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Given a distribution $F(X_1,\ldots,X_n)$ on the nonnegative orthant $\mathbb{R}_+^n$ (i.e. each of the marginals is supported on the nonnegative reals). Where the mean of each marginal is 1 (i.e. $E(X_i)=1$ for all $i$). What are the restrictions on the covariance matrix (assuming that it exists, other than positive semi-definiteness)?

The idea is to be able to recognize a covariance matrix as coming from a nonegative multivariate distribution. For example $\pmatrix{4&-3\\-3& 4}$ is a perfectly fine covariance matrix, it is symmetric and positive definite, but it cannot come from a non-negative multivariate ditribution with mean $\mathbf 1$ because $\text{Cov}(X_1,X_2)=E(X_1X_2)-1\ge-1$ as $E(X_1X_2)$ is positive. I am certain that this is not the only such restriction.

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I doubt you can find some relevant restriction. In one dimension, you have the full range ($0\le \sigma^2 \le \infty$) –  leonbloy Apr 4 '12 at 15:20
    
@leonbloy Yes, but there is also the restriction that $\text{Cov}(X_i,X_j)>1$ above and beyond the positive semi definiteness restriction. –  deinst Apr 4 '12 at 15:41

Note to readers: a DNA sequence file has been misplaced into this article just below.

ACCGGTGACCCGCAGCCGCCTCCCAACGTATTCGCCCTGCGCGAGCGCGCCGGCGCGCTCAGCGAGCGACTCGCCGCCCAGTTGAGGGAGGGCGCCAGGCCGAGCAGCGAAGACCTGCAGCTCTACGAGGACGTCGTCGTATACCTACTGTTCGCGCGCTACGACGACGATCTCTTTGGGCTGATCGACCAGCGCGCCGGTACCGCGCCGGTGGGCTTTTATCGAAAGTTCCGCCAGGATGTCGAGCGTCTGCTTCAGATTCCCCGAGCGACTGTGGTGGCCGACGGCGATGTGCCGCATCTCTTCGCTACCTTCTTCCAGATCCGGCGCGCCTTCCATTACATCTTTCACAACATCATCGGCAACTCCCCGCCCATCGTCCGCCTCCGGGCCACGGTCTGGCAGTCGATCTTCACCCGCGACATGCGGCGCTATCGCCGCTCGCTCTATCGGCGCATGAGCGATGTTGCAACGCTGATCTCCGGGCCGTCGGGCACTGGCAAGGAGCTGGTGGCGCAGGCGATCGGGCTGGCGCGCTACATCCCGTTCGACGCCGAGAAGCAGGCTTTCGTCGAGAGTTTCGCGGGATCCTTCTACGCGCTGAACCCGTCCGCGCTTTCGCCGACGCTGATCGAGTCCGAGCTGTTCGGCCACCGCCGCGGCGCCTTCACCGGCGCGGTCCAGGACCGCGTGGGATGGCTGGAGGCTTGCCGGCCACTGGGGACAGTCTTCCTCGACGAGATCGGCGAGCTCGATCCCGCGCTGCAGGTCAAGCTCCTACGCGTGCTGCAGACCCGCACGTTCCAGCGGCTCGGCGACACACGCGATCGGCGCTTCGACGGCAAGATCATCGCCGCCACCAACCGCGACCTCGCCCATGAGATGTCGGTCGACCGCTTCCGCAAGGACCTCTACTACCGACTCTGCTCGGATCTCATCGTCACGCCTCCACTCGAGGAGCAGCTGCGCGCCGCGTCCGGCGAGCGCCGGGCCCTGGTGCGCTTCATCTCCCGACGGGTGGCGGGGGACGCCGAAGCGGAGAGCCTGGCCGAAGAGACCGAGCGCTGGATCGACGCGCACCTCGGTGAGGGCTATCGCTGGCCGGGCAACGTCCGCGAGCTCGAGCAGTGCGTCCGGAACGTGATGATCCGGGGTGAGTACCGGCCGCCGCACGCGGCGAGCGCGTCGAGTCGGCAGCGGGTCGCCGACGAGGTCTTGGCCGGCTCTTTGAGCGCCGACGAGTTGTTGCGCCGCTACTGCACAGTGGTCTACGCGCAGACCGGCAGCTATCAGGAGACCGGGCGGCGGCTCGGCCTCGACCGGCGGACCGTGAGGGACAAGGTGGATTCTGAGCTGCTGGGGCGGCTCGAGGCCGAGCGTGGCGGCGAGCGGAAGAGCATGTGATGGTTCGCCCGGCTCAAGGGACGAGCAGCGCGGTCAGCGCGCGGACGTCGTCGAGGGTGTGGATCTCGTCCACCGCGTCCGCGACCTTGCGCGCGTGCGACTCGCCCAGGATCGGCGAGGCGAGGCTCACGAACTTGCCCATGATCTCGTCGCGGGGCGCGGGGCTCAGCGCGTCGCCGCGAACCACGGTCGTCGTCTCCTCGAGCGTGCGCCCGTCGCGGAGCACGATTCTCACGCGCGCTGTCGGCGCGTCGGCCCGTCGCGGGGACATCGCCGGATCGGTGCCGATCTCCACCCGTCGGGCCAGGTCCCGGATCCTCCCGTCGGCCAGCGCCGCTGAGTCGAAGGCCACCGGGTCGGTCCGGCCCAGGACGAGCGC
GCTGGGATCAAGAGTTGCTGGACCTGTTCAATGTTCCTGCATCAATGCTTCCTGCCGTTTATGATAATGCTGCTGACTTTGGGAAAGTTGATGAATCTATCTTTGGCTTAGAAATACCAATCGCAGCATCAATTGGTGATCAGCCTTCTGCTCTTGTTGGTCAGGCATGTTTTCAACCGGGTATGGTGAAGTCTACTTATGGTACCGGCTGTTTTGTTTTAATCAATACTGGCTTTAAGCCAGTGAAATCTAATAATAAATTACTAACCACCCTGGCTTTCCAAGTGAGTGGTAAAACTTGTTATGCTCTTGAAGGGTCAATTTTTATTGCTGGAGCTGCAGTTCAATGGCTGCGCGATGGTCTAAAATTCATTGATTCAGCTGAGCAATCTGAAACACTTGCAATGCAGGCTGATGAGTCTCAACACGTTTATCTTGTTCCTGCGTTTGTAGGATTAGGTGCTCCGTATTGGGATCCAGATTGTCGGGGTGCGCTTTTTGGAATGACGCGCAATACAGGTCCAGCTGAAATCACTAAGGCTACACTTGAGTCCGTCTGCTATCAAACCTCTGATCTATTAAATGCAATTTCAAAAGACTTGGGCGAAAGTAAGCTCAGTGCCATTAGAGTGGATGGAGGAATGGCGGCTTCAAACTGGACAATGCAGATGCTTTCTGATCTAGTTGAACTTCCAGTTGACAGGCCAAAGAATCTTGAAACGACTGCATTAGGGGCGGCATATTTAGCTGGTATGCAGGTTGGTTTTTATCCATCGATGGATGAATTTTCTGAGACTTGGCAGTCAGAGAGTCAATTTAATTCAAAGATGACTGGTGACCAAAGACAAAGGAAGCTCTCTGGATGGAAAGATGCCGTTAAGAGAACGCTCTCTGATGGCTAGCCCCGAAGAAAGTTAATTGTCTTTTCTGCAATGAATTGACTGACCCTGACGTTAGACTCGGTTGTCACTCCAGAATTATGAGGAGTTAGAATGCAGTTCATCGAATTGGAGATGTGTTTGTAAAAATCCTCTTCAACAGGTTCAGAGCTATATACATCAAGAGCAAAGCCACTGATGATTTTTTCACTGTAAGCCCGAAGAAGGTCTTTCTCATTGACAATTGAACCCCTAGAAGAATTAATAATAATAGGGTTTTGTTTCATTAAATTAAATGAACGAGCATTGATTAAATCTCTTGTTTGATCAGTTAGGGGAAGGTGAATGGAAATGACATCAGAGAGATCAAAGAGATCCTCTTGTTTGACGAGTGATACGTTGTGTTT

You mean, $\text{Cov}(X_1,X_2)>-1$... –  Xi'an Apr 5 '12 at 11:37
    
@Xi'an Yes, of course. It turns out that that is the only needed restriction (as you already know). –  deinst Apr 5 '12 at 13:04

2 Answers 2

up vote 4 down vote accepted

I hate answering my own questions, but noone else is doing so.

It turns out that the only restrictions on the covariance matrix are that it is positive definite and that $\text{Cov}(X_i,X_j)>-1$. As demonstrated in the answer to the related question, given a covariance matrix satisfying these restrictions, a lognormal distribution with mean $\mathbf{1}$ can be constructed having the specified covariance.

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Are you assuming that the covariance matrix exists? $E[X_i]=1$ is not enough to ensure this.

Otherwise there are cases where the covariance matrix is not well-defined. For example, if $X_i\sim G$; where $G$ is the CDF of $X/c$, $X$ has a Student's-$t$ distribution with $1.5$ degress of freedom truncated below $0$, $c=E[X]\approx 2.04$. This implies that $E[X_i]=1$ but their variances do not exist and consequently the covariance matrix does not exist.

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Yes, We are assuming that the covariance matrix exists –  deinst Apr 4 '12 at 14:35
    
I took the question to mean: Which matrices are covariance matrices of tuples of nonnegative random variables? The fact that some distributions have no covariance matrices has no bearing on that question. –  Michael Hardy Apr 10 '12 at 0:44

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